The five-year agreement is jointly funded through an EcoSynthetix and NSERC (National Sciences and Engineering Research Council) Collaborative Research and Development Grant.
EcoSphere is commercially utilized as bio-based latex products providing alternatives to petroleum binders in the coated paper and paperboard market. EcoSynthetix says the project’s goal is to generate a greater understanding of the EcoSphere’s properties. The project team will be chemically modifying the nanoparticles and characterizing how their properties are affected by any changes.
This collaboration may not have happened had the company not moved its R&D headquarters from Michigan to Ontario in 2010. Funding from the federal Sustainable Development Technology Canada program and Ontario’s Innovation Development Fund supported the move and the development of EcoSynthetix’s Centre of Innovation, which includes the scaled down pilot plant to prove new technologies and their scalability to ensure they’re commercially viable.
Van Leeuwen says lower corporate taxation rates, higher research and development tax credits and improved federal and provincial funding made the move an easy decision. Its Burlington headquarters is also about an hour’s drive to the University of Waterloo, one of Canada’s top engineering faculties.
Indeed, van Leeuwen attributes much of the company’s growth to a low-cost, flexible manufacturing process that allows it to build capacity easily. Rather than using different machines to make each of the products, the chemistry is managed in Burlington for use in a single manufacturing process at facilities in the US and the Netherlands.
Manufacturing green chemistry
“We’re unique in the sense that we own the assets and the infrastructure to manufacture our product, but we contract someone else to actually run the equipment,” says Ted Van Egdom, senior vice-president of market realization and product manufacturing. “There’s lots we can leverage from someone else so we don’t have the burden of every day functions, so we teach those people how to make our products while we focus on R&D.”
He describes the process as toll manufacturing, a unique model to scale up technology. It also allows the company’s contract manufacturers to diversify from traditional products and open up new revenue streams in new sectors, such as cleantech.
Van Leeuwen says the process was also adopted out of necessity back in 2004, when venture capital for clean-tech startups was harder to find. But that’s changing. The company’s state-of-the-art pilot plant is a good example of how far clean-tech investment has come in a short period of time.
“One of the big hurdles in green chemistry is the issue of scalability. Lots of guys can do it on a small scale, but building a full commercial-scale plant is hard. The toll manufacturing route is working very well for us, and we’ve broken that scale-up bottleneck that has traditionally slowed the growth of materials,” says van Leeuwen.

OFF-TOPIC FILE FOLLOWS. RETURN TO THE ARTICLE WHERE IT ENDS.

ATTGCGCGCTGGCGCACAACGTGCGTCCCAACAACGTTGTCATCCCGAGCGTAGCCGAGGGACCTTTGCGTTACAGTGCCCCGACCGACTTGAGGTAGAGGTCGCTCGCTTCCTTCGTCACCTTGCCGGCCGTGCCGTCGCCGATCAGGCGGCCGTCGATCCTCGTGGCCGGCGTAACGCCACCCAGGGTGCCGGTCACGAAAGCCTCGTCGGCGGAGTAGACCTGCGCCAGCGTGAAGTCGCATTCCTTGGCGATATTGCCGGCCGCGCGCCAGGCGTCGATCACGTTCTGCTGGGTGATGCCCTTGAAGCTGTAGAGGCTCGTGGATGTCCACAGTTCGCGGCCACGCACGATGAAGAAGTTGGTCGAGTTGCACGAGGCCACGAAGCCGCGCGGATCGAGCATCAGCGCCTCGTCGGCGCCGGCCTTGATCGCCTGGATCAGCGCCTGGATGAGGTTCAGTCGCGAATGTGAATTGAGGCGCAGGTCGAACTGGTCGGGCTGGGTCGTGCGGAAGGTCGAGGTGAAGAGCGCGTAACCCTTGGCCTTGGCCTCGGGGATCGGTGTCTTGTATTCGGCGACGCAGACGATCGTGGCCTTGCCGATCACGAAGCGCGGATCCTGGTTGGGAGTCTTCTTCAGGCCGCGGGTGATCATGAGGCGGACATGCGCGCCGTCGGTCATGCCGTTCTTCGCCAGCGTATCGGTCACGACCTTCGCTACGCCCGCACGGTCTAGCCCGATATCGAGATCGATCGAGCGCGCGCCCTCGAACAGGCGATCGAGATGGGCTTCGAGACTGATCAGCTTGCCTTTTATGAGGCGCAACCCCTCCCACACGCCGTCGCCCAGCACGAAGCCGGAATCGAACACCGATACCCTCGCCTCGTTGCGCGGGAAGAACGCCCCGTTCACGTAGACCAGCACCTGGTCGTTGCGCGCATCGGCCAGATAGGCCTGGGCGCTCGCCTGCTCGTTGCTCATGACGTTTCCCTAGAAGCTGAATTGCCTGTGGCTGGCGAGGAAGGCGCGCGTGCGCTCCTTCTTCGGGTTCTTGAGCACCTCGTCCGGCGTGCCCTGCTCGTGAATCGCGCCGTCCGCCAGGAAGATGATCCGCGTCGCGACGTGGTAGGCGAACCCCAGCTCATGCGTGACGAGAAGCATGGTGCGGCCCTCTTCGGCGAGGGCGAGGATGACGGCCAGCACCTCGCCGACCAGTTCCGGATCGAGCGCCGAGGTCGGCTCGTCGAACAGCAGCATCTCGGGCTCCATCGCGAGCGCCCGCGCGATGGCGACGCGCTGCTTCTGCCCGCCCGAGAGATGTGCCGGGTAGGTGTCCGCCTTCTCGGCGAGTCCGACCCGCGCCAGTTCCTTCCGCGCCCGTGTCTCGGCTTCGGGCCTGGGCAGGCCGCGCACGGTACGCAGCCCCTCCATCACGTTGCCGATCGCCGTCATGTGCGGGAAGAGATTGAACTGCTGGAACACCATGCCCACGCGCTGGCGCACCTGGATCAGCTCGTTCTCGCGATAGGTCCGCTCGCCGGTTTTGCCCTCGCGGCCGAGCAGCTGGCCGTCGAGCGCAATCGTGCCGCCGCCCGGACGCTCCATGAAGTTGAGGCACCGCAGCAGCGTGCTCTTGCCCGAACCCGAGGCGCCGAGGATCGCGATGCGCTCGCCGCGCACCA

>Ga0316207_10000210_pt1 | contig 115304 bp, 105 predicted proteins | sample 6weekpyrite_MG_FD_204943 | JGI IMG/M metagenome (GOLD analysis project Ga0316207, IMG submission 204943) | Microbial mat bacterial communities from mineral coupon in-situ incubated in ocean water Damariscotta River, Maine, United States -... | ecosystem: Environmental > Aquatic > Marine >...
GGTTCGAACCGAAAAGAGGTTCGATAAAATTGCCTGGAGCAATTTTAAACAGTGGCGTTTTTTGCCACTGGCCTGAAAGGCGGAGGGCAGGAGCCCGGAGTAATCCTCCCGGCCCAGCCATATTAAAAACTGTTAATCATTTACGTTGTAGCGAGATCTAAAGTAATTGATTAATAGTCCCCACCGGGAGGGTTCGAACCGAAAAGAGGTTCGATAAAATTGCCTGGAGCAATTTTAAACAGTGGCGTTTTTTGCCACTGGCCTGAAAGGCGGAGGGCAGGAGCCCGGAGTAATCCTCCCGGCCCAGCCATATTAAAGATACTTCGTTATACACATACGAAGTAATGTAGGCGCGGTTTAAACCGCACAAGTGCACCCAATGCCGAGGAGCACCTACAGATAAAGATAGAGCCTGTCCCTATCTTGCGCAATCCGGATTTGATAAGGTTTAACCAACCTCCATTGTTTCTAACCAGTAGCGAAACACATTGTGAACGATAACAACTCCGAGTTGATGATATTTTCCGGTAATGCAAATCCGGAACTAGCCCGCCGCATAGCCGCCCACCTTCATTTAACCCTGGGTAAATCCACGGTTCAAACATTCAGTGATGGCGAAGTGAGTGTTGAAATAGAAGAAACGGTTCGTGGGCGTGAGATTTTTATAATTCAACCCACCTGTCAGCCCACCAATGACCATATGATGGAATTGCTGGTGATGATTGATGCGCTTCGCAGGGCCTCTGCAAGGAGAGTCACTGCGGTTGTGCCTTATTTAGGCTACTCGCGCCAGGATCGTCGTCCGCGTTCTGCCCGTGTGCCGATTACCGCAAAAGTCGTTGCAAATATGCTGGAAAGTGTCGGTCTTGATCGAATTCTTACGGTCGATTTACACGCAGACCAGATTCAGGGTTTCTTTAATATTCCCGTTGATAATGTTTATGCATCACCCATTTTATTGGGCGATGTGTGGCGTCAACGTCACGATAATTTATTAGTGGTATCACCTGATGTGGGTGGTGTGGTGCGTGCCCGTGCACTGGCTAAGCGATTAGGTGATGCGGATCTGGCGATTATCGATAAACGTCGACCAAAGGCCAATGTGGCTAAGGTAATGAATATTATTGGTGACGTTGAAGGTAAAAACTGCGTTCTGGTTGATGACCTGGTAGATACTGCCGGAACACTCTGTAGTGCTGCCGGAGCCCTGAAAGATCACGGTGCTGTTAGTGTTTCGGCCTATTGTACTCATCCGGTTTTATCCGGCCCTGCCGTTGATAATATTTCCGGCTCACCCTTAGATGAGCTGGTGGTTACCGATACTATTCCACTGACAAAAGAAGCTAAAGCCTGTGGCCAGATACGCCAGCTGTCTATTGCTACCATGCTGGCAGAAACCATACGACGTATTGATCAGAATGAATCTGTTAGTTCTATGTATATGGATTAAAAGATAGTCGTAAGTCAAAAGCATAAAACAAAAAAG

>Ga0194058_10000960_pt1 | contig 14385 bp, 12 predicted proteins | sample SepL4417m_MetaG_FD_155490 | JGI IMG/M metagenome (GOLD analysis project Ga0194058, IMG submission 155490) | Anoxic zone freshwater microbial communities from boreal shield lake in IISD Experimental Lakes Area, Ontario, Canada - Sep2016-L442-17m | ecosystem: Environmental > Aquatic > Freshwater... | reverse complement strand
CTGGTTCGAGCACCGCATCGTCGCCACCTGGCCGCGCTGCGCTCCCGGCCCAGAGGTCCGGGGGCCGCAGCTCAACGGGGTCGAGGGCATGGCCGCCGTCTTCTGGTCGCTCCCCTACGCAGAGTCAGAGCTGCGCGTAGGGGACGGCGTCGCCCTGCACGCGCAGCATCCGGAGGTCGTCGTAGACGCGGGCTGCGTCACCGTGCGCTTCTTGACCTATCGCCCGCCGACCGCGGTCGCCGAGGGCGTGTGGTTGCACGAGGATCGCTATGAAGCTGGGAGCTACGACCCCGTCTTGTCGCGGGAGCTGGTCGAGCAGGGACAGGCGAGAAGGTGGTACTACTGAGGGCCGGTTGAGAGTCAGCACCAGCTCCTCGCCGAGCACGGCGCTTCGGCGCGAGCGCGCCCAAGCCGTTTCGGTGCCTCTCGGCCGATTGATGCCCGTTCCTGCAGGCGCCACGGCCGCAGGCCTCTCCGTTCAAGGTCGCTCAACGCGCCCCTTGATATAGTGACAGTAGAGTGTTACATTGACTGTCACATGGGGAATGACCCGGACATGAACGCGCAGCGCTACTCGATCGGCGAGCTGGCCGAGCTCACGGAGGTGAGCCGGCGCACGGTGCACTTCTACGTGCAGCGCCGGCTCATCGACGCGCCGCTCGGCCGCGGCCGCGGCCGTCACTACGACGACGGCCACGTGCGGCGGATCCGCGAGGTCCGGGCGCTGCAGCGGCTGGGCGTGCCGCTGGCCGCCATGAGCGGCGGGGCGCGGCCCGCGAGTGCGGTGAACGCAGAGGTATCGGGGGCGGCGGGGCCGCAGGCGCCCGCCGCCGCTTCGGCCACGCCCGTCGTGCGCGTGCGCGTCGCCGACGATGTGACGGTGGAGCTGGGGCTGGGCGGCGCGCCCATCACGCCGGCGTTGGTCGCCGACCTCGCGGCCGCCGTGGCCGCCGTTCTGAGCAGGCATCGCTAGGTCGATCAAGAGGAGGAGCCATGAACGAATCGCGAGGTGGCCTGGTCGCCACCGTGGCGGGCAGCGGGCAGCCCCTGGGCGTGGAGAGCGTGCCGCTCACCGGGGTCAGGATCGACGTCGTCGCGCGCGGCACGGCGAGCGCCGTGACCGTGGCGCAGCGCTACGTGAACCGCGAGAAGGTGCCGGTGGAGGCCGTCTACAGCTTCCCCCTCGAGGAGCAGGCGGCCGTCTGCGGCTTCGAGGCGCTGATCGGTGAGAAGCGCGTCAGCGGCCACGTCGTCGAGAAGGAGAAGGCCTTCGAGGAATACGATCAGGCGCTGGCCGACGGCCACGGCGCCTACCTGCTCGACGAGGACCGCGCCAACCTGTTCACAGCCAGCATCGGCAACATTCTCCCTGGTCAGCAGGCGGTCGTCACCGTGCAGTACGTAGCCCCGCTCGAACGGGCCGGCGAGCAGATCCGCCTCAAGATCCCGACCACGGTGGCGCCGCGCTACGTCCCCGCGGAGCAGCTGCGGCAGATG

Its annual production of 235 million pounds is shipped as a dry polymer to six satelite dispersion facilities, where liquid is added. This makes it easier for the customer to use the product, says Van Egdom.
“But shipping the product as a dry, lighter biolatex initially takes significant freight costs out of the equation, which is in line with our efforts to be as sustainable a company as we can be.”
The process also allows EcoSynthetix to focus on R&D in Burlington and leverage the strong academic talent pool in nearby Waterloo. The company’s four-year collaboration agreement with the Institute of Nanotechnology includes four professors and eight PhD and graduate students.
“We started as an R&D company, which was necessary to develop and patent the products we sell,” says Van Leeuwen. “As we started commercializing more products, we recognized the value in tying back to the academic community. Speed to market is essential to our business because the world is consuming oil at an alarming rate…We’re training people that we may hire later on to feed our scientist pool, which can turn into new products.”
The heavily automated pilot line delivers an additional 80 million pounds of product per year and is equipped with the capability of handling multiple types of raw material feedstocks and extracts a sample every five seconds, enabling product quality data cataloguing on a lot-to-lot basis, and bag-to-bag basis.
The downstream portion of the extrusion facility is equally sophisticated with very stringent package weight control and ultrasonic bag sealing to eliminate any potential ingress of moisture. Packaging options range from 25-kilogram bags to super-sacks and bulk delivery via rail car or tank truck.
“The pilot plant allows us to take an idea and scale it up once its proven to make production quantities, which we can then roll out to our manufacturing plants,” says van Leeuwen. “We’re trying to collapse the evaluation cycle that the customer normally has from something that takes years to something that’s less than a year.”
That speed in an industry worth $60 billion, van Leeuwen says, will take EcoSynthetix to the next level.
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This article appears in the July/August 2013 edition of PLANT.